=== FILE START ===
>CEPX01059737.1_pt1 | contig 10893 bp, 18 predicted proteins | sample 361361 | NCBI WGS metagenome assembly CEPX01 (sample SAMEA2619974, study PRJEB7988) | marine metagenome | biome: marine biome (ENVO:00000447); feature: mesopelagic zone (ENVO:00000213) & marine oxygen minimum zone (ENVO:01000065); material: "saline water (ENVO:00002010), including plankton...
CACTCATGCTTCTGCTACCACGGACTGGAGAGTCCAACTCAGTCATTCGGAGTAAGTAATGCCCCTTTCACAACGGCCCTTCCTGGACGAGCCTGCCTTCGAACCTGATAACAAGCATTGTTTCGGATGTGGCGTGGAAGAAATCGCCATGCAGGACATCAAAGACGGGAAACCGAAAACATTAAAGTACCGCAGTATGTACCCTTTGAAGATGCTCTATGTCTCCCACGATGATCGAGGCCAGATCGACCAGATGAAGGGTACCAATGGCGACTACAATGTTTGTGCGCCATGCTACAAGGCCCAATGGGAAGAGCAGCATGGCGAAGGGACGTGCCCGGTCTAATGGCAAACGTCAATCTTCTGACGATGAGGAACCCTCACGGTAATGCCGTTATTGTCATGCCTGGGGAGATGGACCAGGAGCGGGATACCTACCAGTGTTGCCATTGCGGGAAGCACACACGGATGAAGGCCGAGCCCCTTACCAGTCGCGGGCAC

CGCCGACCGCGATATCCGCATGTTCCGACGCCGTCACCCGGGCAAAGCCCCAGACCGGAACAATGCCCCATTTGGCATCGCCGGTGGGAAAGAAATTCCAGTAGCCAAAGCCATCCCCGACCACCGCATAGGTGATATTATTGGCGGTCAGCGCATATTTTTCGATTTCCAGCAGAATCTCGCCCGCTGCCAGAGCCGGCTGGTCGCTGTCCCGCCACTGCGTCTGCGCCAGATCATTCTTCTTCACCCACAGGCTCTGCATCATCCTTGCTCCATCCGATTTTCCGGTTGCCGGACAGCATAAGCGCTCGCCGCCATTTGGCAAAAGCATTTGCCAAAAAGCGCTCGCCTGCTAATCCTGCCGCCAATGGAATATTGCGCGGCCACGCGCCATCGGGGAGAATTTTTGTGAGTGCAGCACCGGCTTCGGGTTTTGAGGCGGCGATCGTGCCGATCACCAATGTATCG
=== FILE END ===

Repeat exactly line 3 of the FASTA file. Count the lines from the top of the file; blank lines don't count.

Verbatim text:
CGCCGACCGCGATATCCGCATGTTCCGACGCCGTCACCCGGGCAAAGCCCCAGACCGGAACAATGCCCCATTTGGCATCGCCGGTGGGAAAGAAATTCCAGTAGCCAAAGCCATCCCCGACCACCGCATAGGTGATATTATTGGCGGTCAGCGCATATTTTTCGATTTCCAGCAGAATCTCGCCCGCTGCCAGAGCCGGCTGGTCGCTGTCCCGCCACTGCGTCTGCGCCAGATCATTCTTCTTCACCCACAGGCTCTGCATCATCCTTGCTCCATCCGATTTTCCGGTTGCCGGACAGCATAAGCGCTCGCCGCCATTTGGCAAAAGCATTTGCCAAAAAGCGCTCGCCTGCTAATCCTGCCGCCAATGGAATATTGCGCGGCCACGCGCCATCGGGGAGAATTTTTGTGAGTGCAGCACCGGCTTCGGGTTTTGAGGCGGCGATCGTGCCGATCACCAATGTATCG